By Mark Elison
Over the past forty years, Mark Ellison has worked on some of the most beautiful homes you've never seen, specializing in rarefied and challenging projects with the most demanding of clients. He built a staircase a famed architect called a masterpiece. He worked on the iconic Sky House, which Interior Design named the best apartment of the decade. He's even worked on the homes of David Bowie, Robin Williams, and others whose names he cannot reveal. He is regarded by many as the best carpenter in New York.
But before he was any of that, Ellison was just 'a serial dropout' who spent his young adult years taking work where he found it and sleeping on couches.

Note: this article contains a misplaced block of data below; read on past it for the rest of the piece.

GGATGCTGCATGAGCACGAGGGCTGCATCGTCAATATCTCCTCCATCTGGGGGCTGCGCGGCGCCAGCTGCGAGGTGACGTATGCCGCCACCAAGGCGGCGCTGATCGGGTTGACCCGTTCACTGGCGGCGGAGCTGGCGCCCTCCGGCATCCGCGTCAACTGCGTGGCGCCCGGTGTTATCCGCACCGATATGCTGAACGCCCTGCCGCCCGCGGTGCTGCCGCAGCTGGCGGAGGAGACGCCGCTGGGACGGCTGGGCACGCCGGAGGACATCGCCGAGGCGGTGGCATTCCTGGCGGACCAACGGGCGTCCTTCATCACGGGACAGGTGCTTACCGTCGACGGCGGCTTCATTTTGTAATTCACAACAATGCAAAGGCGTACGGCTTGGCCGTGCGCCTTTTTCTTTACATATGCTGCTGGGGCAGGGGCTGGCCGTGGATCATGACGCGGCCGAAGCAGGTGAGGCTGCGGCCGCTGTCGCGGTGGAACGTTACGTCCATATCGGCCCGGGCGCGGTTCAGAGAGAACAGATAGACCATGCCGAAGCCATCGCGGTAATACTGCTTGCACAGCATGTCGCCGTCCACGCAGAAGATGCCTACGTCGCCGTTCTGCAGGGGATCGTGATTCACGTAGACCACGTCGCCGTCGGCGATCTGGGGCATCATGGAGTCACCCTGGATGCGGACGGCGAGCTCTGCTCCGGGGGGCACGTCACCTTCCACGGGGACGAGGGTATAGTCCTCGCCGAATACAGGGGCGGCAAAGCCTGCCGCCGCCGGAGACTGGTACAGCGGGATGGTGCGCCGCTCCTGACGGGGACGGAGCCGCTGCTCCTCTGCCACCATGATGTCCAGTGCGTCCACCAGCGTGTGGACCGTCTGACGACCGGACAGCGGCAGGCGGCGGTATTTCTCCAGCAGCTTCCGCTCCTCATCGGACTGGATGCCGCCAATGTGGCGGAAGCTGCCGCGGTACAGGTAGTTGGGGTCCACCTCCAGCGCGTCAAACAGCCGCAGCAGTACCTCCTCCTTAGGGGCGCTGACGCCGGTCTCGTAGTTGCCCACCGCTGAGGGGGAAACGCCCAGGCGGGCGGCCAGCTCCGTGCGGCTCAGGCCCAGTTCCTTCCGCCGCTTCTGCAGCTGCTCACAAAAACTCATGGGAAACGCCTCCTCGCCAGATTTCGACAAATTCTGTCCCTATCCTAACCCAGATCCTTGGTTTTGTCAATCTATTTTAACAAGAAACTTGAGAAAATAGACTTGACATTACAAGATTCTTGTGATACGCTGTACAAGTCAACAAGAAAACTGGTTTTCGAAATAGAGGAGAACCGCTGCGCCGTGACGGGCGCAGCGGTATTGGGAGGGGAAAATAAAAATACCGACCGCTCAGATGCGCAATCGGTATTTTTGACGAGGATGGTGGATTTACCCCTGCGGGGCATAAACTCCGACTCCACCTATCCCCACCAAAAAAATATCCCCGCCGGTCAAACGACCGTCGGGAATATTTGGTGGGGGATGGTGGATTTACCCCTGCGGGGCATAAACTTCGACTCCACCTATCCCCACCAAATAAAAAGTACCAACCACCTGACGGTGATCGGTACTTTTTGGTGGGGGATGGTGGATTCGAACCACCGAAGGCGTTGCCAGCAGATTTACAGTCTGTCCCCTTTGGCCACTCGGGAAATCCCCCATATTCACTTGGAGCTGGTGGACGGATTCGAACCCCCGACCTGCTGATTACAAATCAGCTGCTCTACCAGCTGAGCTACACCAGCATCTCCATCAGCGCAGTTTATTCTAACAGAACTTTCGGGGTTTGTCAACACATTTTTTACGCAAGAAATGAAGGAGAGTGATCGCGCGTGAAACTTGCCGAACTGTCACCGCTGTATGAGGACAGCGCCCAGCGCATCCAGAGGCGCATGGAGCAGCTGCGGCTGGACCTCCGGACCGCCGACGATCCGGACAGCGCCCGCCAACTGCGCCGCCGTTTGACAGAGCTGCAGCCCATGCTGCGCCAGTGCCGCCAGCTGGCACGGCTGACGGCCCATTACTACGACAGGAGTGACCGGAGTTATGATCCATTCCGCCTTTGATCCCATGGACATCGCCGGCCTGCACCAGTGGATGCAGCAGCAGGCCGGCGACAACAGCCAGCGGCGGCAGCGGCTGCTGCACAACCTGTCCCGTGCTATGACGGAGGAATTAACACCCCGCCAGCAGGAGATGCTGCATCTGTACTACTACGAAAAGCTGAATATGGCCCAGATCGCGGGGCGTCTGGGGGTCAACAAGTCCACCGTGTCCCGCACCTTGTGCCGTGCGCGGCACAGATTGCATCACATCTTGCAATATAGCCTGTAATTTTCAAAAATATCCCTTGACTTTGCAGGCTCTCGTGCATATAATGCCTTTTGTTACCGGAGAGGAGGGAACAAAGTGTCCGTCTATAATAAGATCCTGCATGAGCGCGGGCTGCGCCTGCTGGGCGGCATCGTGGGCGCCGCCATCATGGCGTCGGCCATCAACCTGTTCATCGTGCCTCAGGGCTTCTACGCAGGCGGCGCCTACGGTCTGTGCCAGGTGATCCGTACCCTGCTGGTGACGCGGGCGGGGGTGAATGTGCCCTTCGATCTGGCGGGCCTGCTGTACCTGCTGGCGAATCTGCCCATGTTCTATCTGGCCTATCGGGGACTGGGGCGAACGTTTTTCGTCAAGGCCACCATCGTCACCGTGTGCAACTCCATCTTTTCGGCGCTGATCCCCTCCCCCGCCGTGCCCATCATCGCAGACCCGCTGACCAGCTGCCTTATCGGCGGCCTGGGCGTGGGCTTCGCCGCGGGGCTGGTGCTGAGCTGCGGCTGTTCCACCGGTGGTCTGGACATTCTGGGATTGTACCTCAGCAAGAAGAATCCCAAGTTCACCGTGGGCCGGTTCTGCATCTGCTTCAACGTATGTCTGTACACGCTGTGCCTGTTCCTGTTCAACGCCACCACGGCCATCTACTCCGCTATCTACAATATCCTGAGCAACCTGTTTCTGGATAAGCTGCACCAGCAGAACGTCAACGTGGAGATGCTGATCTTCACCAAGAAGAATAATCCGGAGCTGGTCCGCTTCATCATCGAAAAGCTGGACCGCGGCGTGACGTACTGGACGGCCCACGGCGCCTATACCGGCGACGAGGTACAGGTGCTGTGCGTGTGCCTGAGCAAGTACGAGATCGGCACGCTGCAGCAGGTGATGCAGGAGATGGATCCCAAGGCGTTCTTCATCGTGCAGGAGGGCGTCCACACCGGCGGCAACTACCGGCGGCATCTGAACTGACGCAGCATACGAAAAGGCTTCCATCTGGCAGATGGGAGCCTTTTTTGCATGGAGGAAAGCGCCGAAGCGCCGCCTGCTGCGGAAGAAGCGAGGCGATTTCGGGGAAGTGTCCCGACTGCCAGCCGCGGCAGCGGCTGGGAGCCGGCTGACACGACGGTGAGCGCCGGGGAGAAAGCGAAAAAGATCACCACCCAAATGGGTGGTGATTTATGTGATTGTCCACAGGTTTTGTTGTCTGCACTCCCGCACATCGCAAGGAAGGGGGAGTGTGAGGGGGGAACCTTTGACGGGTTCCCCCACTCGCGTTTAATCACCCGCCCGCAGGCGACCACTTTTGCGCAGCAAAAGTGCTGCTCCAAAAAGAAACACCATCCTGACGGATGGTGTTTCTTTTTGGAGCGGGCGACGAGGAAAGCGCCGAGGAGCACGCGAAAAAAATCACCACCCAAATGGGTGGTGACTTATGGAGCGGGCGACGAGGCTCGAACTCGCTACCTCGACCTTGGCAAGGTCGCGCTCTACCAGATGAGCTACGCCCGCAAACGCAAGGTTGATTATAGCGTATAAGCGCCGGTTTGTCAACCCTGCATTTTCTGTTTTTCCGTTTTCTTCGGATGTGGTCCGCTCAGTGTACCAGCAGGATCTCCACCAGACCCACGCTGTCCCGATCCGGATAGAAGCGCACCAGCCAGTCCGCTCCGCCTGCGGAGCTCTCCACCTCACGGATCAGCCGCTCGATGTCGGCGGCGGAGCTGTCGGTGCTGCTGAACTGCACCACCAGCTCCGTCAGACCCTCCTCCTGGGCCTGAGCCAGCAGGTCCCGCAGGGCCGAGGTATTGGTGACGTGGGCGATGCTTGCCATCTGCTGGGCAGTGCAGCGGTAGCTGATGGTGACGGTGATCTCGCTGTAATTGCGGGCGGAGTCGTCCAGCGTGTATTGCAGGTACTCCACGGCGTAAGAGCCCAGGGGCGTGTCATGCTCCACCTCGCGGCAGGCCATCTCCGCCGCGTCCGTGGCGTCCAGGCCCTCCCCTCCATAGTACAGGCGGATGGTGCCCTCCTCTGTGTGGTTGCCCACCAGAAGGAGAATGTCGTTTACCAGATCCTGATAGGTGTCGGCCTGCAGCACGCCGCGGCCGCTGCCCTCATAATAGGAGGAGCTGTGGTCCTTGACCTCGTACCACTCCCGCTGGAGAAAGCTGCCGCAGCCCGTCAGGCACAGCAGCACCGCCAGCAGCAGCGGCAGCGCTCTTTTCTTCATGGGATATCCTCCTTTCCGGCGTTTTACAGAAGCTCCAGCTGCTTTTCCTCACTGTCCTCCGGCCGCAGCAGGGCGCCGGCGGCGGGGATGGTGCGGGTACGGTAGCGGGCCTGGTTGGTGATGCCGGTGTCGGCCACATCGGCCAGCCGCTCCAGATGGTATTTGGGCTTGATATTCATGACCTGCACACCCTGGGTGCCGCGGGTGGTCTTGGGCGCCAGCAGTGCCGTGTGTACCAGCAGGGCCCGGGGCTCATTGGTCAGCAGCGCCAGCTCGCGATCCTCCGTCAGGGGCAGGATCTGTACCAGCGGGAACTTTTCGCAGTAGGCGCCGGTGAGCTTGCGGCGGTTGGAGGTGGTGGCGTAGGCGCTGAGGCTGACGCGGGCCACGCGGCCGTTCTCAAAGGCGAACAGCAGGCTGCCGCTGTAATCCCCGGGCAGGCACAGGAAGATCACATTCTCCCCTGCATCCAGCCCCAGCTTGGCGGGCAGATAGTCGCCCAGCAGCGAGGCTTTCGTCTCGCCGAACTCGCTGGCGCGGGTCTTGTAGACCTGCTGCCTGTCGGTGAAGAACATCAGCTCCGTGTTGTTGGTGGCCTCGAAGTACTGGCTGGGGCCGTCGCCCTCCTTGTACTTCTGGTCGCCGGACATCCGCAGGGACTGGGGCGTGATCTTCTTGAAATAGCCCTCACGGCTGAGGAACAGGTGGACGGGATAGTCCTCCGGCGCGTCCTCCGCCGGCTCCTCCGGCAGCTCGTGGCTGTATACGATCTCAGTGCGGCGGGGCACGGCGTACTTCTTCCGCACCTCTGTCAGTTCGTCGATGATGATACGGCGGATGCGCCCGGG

In How to Build Impossible Things, Ellison tells the story of his unconventional education in the world of architecture and design, and how he learned the satisfaction and joy that comes from doing something well for a long time. He takes us on a tour through the lofts, penthouses, and townhouses of New York's elite which he has transformed over the years - before they're camera-ready - and offers a window into what he's learned about living meaningfully along the way. Scrapped blueprints and last-minute demands characterise life in the high-stakes world of luxury construction. From staircases that would be deadly if built as designed to algae-eating snails boiled to escargot in a penthouse pond, Ellison exposes the messy wiring behind the pristine walls - and the mindset that any of us can develop to build our own impossible things.